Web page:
“Kill your darlings” is one of the most universally recognized quotes in the writing community. For so few words, it has resonated deeply with thousands of writers, who quote it often when their peers lament the process. William Faulkner was perhaps the first to coin that specific string of words, but Stephen King goes further in his book On Writing (which I haven’t actually read. Bad me.)
Not knowing the full context in which these words were written, I can only base my opinions of them on their quotation, but really, they’re a very interesting piece of advice. How do you define “darlings”? How do you define “kill”?
There is, of course, the most transparent reading. That which says “murder your beloved characters”… but even there, there is room for interpretation. Murder them in the story? Cut them out of the narrative entirely? Force bad things to happen and refuse to give that character you love so much a happy ending?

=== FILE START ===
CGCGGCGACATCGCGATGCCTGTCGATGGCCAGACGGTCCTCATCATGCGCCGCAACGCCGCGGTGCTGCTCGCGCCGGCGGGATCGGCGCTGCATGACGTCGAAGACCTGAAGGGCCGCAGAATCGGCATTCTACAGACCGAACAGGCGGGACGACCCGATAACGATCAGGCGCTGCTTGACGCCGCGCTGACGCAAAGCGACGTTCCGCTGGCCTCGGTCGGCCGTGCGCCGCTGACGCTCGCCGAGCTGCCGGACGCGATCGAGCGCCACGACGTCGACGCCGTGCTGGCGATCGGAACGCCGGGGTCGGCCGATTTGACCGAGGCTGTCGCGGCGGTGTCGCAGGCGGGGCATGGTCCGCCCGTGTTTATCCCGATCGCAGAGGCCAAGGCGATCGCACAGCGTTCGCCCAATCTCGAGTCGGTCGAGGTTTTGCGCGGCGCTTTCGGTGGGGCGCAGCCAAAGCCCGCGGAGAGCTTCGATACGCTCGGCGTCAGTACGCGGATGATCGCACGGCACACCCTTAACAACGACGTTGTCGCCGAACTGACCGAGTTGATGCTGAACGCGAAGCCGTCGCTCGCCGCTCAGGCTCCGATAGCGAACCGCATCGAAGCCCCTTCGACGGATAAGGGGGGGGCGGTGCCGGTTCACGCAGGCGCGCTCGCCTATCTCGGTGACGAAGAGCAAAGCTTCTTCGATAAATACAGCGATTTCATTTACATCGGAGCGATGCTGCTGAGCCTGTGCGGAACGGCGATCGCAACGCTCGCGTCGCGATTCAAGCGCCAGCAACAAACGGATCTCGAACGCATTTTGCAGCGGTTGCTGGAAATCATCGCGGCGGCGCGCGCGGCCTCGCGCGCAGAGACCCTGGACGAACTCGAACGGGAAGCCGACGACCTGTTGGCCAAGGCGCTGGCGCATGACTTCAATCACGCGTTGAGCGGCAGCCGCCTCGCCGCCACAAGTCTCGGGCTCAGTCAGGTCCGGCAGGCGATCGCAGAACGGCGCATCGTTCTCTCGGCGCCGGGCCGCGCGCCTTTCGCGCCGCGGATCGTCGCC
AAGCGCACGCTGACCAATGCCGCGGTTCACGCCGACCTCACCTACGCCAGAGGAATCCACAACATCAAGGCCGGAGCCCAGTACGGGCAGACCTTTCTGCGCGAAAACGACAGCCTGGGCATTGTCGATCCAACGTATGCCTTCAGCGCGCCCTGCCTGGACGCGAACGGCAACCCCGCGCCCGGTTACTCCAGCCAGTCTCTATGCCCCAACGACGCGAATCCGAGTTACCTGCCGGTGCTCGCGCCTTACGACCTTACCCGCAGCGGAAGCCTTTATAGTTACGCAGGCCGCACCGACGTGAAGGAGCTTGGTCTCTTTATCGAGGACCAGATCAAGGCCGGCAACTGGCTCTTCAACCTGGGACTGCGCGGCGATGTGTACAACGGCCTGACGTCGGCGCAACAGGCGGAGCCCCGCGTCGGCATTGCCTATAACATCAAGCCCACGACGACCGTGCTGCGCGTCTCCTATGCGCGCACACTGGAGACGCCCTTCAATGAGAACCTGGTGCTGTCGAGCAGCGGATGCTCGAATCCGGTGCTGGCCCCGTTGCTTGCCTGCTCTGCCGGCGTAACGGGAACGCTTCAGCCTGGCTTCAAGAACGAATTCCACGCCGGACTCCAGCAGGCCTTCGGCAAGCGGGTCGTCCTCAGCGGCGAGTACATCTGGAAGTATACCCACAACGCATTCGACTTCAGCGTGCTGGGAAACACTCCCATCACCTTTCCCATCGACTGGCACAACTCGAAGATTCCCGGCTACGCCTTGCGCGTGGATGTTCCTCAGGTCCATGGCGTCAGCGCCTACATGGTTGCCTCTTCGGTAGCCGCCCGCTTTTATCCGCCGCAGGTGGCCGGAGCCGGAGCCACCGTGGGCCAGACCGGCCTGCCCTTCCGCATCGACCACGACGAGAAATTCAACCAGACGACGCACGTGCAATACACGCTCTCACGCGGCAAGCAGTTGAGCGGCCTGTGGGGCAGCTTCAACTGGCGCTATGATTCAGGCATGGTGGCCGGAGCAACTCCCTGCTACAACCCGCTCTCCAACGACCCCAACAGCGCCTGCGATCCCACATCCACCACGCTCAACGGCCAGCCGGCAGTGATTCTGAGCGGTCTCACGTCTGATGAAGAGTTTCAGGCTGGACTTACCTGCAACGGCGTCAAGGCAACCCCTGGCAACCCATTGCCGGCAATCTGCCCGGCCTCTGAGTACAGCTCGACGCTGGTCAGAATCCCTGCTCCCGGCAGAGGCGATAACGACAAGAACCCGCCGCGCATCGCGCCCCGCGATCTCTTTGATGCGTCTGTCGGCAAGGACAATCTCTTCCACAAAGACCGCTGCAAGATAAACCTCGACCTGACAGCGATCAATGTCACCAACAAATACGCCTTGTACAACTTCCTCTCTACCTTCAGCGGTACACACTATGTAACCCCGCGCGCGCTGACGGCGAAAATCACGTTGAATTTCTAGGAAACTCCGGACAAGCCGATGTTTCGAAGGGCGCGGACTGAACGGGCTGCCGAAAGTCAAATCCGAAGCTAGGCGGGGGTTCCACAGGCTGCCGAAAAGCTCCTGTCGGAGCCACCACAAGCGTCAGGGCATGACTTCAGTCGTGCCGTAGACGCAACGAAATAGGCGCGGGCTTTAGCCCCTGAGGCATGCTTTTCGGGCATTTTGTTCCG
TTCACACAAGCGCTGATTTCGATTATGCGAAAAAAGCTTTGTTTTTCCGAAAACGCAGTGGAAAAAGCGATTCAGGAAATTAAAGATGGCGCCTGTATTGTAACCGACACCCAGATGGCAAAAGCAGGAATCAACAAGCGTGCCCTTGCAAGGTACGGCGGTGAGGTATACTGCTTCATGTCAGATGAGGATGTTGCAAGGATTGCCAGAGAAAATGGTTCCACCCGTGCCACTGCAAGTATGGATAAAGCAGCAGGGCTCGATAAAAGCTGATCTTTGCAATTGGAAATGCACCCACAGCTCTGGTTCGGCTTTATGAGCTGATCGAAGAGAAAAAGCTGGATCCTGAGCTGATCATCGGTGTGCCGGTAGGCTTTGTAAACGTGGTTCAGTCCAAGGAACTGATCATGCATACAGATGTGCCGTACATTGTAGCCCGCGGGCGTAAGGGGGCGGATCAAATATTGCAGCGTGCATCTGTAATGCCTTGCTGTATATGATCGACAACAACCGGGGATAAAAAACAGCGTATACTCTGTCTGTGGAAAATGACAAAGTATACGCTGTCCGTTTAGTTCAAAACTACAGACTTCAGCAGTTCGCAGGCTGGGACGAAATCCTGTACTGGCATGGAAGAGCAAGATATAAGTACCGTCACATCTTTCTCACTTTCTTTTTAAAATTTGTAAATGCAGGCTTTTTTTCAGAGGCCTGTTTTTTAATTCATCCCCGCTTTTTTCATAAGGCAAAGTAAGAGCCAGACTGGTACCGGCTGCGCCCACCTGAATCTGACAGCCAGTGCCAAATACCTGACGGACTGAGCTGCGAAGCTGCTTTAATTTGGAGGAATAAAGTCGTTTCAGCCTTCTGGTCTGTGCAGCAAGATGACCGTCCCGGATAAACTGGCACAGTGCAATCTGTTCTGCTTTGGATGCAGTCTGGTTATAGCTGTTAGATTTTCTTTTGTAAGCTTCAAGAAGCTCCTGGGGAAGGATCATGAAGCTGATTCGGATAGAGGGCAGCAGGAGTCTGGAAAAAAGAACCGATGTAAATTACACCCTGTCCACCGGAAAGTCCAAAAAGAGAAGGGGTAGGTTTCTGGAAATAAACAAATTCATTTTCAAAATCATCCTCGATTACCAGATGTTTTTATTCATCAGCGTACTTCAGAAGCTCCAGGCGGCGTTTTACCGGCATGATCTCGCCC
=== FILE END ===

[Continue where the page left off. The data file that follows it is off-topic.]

On a deeper level, I think it can also speak to writers who grow attached to their prose. In that case, “kill your darlings” becomes an anthem for editing: to cut words, sentences, and passages that aren’t essential. To remove full plots, even amazing plots, because they distract from the focus of the story.
So, how do you define “darlings”? How do you define “kill”?